The memo is the result of a study carried out in coordination with McKinsey, the elite consulting firm--and it shows in its fantastic grasp of [Wal-Mart's] numbers and abysmal conception of the workers who make them possible. One proposal would replace the current 401(k) program, into which the company puts a fixed percentage of the employee's wage, with a matching program, in which the company's contribution is equal to the employee's (this on top of the proposed cut in company contributions, from 4 percent to 3 percent). From a cost-savings point of view, this is a brutally efficient strategy--after all, the average Wal-Mart employee makes $17,500 a year. How many are going to set aside 3 percent of that for retirement? What's amazing, though, is that the memo's author, Susan Chambers, seems to believe that employees would actually like this reduction in benefits, because, for those who can somehow afford to take full advantage, it "would help Associates better prepare for retirement."That's the crux of it: Wal-Mart will use some nifty gimmicks to slash its workers' health and retirement benefits and then just pretend that this counts as an improvement. Ultimately, of course, this won't work. Wal-Mart's critics have bullshit detectors like few other groups of people on the planet, and always, always, always assume the worst about the store. The company will never appease its "well-funded and well-organized" attackers until it actually starts offering substantial benefits for workers. Although, do note, Wal-Mart executives are probably paranoid that the critics want to destroy the company altogether, rather than merely improve the lives of its workers, so maybe Wal-Mart thinks that there are no steps ever worth taking—because its enemies will never be appeased. Surely it doesn't help when lunatic lefties start writing posts like "Abolish the Corporation," either.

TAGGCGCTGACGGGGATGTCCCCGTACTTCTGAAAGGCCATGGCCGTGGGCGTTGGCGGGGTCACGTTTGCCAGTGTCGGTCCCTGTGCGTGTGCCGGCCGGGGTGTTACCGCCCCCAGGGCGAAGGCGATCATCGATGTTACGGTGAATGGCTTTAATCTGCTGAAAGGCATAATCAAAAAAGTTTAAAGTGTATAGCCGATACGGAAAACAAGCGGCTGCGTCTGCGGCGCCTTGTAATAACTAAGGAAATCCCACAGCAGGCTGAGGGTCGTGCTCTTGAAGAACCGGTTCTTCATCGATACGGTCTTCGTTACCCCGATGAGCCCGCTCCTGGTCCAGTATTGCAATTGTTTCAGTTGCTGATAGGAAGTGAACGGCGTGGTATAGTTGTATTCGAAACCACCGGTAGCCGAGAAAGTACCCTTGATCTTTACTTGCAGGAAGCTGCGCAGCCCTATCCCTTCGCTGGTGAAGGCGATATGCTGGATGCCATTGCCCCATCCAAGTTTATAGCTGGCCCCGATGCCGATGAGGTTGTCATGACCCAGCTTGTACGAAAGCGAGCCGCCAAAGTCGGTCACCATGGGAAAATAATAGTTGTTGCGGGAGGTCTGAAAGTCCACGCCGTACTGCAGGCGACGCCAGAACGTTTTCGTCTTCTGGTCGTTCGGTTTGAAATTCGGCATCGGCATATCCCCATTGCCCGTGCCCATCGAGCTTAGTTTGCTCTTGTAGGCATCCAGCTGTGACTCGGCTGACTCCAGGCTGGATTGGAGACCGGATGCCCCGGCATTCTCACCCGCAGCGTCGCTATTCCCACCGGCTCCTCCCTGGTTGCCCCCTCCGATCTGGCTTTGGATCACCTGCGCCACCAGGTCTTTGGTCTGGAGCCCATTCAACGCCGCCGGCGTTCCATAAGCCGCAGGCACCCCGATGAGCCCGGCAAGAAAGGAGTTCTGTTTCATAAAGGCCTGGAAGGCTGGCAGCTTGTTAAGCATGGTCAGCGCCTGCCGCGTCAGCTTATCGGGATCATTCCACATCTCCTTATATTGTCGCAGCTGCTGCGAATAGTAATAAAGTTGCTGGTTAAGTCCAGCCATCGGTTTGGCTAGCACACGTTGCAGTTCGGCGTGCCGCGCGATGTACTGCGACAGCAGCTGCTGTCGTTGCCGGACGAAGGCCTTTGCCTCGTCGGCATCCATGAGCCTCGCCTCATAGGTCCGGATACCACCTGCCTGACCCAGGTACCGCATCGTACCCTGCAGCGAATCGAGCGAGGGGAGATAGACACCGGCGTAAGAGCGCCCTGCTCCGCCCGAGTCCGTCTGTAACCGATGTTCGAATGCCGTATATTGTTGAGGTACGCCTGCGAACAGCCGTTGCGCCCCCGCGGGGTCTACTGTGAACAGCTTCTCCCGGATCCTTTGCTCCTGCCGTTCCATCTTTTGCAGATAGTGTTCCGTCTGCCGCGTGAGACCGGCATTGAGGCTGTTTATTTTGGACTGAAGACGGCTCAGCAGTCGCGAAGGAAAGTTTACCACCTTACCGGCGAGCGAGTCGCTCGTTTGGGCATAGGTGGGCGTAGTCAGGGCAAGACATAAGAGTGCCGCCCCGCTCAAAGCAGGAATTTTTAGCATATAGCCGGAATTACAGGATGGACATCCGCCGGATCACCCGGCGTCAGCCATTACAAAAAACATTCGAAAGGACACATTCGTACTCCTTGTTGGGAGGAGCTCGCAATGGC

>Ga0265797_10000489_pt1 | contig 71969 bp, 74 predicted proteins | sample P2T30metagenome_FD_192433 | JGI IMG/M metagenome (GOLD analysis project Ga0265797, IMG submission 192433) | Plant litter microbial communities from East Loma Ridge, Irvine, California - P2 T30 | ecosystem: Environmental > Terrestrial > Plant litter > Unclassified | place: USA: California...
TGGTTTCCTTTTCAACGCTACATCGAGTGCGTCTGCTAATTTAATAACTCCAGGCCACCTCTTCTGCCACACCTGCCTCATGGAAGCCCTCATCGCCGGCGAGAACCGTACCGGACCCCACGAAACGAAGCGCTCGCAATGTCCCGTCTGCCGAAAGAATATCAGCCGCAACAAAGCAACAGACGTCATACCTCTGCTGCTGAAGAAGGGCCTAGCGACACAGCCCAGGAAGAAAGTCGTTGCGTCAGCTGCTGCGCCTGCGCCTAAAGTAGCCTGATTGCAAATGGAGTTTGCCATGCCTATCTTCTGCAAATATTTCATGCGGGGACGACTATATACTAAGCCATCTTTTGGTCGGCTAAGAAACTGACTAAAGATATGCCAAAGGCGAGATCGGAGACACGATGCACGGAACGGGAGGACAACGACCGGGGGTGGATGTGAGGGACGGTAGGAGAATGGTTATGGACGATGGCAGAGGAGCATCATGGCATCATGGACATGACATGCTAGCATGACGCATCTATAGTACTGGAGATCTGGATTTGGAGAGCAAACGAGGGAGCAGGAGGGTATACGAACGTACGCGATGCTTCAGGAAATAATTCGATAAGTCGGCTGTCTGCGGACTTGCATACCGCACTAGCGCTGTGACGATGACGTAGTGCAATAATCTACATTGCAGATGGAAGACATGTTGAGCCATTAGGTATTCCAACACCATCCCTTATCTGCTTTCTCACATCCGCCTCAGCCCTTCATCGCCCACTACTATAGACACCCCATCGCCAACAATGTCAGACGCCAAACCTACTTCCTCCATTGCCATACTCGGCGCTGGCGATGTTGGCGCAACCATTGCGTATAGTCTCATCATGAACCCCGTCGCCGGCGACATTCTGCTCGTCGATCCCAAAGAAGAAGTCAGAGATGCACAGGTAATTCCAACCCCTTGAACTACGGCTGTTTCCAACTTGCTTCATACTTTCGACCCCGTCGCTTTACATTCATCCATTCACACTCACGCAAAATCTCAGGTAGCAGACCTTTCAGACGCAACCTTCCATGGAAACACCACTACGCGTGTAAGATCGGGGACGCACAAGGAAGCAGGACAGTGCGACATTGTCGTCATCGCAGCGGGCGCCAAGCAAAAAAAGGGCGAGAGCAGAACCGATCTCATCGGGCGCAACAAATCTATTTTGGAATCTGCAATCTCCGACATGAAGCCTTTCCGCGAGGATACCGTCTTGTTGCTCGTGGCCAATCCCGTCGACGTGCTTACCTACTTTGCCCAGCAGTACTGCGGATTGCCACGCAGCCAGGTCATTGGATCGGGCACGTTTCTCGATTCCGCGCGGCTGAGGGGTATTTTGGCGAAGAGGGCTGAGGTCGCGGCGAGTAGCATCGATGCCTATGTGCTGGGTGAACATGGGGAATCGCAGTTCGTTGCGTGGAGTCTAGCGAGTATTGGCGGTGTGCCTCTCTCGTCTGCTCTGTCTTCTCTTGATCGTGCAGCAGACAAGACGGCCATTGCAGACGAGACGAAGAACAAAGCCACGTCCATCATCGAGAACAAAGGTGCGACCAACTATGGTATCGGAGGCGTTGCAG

Then there is the proposal to shift all employees into health-savings plans, replacing traditional insurance with tax-free bank accounts in which both employees and the company set aside money; they then use that money to pay for doctor visits, prescriptions, and so on. Again, from a coldly rational point of view, this makes certain sense: The more financial responsibility employees bear in their health-care costs, the less they are likely to spend. The problem is that, again, poorly paid employees are unlikely to make the sort of contributions necessary to cover expenses. Moreover, it's much easier for the company to quietly adjust its own contributions to employee health downward, a fact sneakily acknowledged by the memo (though instead of proposing a check it merely recommends more p.r.: "Wal-Mart will have to be sophisticated and forceful in communicating this change").